That financial prediction is estimated to grow to more than $1 billion a year if voters pass the ballot proposal and Michigan becomes the ninth state to legalize marijuana for adult recreational use.

In Colorado, the oldest recreational marijuana market in the nation, sales in 2017 were $1.5 billion.

But getting the ballot proposal passed is not a foregone conclusion, despite recent polls showing more than 60% support for legalizing marijuana.

Healthy and Productive Michigan has $215,286 for the battle ahead, primarily from Smart Approaches to Marijuana, a Virginia-based organization that supports cannabis for medical, but not recreational, uses.

“We’ll continue to press forward with education and explain to the public the problems that recreational marijuana will cause in our state,” Greenlee said. “And once it’s certified for the ballot, we’ll have a number of people from Michigan who will come in and support us.”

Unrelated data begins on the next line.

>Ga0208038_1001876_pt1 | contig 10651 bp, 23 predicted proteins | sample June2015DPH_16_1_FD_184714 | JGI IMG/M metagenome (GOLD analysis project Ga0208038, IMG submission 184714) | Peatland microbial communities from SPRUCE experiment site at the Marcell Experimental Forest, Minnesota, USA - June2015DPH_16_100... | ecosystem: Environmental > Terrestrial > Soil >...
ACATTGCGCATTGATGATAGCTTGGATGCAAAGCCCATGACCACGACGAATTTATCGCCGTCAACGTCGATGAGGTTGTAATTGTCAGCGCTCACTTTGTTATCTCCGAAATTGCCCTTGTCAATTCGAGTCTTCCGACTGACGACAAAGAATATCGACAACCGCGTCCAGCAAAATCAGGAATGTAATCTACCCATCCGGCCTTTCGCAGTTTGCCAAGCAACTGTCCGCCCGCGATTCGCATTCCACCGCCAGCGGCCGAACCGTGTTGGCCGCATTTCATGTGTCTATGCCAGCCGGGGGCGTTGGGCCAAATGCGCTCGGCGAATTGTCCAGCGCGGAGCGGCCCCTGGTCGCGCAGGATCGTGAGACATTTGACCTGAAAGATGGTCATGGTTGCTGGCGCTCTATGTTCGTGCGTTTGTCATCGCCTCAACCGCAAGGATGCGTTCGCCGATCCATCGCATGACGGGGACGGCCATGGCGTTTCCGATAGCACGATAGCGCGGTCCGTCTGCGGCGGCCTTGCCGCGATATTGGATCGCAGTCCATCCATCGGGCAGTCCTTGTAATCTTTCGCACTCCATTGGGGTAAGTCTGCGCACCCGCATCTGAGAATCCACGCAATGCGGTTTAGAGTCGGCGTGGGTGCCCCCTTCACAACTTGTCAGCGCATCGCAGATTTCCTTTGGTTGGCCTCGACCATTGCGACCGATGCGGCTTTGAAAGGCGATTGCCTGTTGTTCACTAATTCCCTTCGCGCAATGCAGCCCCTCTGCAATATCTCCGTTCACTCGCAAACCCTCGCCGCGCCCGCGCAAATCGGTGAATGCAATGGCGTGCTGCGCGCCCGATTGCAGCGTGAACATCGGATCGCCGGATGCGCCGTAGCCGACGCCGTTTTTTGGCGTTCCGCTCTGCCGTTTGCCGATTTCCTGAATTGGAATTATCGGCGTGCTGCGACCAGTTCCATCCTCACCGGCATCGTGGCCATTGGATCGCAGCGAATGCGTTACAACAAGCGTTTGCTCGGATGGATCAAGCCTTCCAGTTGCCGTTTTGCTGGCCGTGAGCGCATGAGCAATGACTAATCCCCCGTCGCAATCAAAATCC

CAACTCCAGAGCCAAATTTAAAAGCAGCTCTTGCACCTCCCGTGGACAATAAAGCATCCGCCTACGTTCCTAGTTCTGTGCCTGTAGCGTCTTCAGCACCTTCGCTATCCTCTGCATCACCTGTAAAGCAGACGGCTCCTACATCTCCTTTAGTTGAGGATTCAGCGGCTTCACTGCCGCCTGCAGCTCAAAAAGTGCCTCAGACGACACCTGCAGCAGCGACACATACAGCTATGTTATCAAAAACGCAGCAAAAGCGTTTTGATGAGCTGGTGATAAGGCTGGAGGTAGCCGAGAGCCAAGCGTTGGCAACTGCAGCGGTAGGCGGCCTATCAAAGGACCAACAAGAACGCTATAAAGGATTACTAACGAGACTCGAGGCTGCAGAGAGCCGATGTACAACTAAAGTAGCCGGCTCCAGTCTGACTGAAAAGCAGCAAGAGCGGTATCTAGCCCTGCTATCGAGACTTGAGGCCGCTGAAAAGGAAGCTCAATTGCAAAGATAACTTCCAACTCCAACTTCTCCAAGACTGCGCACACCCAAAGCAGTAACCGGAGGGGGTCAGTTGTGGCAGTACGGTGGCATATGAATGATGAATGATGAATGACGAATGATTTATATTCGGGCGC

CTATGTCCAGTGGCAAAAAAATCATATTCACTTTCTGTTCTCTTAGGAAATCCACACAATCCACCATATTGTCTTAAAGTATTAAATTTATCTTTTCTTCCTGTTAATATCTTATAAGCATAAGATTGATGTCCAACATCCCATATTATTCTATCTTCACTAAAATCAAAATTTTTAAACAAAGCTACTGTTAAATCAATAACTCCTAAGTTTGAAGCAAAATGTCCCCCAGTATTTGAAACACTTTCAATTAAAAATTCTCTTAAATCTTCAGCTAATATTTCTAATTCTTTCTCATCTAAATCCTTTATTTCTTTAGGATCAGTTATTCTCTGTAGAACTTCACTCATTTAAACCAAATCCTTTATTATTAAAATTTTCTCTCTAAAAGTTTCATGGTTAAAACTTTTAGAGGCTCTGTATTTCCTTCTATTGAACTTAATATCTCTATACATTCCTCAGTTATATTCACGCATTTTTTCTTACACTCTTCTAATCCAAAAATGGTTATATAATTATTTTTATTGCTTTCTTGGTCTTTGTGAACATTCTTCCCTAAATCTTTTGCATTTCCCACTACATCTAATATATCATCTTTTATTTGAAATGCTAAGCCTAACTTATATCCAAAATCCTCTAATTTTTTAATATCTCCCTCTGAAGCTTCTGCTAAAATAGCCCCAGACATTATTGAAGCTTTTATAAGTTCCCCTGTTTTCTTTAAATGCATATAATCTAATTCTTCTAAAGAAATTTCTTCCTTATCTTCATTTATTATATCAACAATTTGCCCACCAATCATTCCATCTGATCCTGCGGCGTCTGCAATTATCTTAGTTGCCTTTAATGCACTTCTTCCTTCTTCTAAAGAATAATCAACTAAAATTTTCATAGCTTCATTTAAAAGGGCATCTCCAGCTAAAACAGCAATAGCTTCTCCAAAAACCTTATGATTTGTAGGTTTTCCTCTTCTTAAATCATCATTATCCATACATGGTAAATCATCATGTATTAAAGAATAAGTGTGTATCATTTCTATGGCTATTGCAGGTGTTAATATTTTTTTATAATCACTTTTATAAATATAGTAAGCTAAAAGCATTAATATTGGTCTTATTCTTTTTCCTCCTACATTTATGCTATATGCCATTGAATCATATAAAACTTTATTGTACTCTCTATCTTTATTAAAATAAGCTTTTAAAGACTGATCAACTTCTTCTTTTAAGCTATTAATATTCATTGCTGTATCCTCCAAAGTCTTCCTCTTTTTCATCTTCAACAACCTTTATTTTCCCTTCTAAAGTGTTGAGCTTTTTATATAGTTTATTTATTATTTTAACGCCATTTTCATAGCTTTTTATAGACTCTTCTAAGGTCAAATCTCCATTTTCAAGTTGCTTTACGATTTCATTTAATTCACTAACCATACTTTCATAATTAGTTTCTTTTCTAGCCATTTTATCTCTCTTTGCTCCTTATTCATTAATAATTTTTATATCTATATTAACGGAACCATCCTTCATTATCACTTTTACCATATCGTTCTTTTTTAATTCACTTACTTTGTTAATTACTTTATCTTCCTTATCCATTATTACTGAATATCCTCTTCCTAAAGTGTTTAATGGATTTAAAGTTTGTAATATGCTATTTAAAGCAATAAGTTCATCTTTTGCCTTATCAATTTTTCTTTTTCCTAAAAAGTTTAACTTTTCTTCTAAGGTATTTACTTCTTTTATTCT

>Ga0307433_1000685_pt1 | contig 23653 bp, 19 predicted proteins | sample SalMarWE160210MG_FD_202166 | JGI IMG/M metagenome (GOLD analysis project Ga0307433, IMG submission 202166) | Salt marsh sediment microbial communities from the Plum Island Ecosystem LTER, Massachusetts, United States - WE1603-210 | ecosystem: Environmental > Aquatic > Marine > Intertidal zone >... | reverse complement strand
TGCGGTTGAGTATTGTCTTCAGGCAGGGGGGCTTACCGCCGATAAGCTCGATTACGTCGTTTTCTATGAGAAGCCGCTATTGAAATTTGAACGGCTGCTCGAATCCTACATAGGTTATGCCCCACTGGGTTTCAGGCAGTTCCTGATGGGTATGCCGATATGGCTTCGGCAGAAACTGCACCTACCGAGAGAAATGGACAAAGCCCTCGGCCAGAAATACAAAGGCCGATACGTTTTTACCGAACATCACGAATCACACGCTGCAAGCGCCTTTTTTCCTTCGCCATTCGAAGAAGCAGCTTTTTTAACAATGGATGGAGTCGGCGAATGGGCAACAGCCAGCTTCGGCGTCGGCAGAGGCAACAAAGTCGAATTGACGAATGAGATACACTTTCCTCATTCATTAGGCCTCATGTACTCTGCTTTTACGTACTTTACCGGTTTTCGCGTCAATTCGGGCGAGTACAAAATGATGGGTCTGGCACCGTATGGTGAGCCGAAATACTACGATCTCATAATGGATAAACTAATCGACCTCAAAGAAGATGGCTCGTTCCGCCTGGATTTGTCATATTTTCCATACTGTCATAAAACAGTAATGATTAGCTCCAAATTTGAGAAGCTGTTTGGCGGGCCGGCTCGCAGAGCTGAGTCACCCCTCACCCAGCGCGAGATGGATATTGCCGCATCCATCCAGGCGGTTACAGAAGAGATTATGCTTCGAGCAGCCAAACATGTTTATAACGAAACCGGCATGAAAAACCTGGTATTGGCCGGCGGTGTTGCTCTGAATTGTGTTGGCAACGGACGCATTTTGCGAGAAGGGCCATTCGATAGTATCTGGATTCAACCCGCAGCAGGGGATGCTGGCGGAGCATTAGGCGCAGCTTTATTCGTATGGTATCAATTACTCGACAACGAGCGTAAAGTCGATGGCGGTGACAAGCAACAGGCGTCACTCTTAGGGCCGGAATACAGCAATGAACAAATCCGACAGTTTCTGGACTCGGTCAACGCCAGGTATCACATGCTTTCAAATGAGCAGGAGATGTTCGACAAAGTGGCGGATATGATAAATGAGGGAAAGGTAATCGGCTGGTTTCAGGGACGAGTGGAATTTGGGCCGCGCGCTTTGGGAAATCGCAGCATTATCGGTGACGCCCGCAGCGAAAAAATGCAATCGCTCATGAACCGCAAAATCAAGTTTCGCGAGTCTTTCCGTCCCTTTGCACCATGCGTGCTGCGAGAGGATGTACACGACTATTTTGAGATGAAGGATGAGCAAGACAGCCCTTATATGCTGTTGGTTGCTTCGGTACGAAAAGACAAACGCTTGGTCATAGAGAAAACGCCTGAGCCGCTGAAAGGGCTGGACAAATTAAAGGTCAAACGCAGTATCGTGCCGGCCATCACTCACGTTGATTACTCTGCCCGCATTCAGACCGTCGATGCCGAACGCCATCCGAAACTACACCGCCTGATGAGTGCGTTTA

The Coalition to Regulate Marijuana like Alcohol has raised more than $1 million, but spent the vast majority on paying the firm that collected petition signatures. According to campaign finance reports filed this week with the Secretary of State, the coalition has only $17,326 in available cash for the upcoming campaign.

The action taken by the Board on Thursday will trigger a large fund-raising effort, Truscott said.

“We expect to have quite a bit coming in now that it’s all approved,” he said. “There have been a number of meetings in the last few weeks about that.”

With the Board of Canvassers’ approval, the state Legislature has several options: it could consider the measure and pass it, in which case it would automatically become law; it could offer a competing proposal for the ballot or it could do nothing and let the issue go to the Nov. 6 ballot.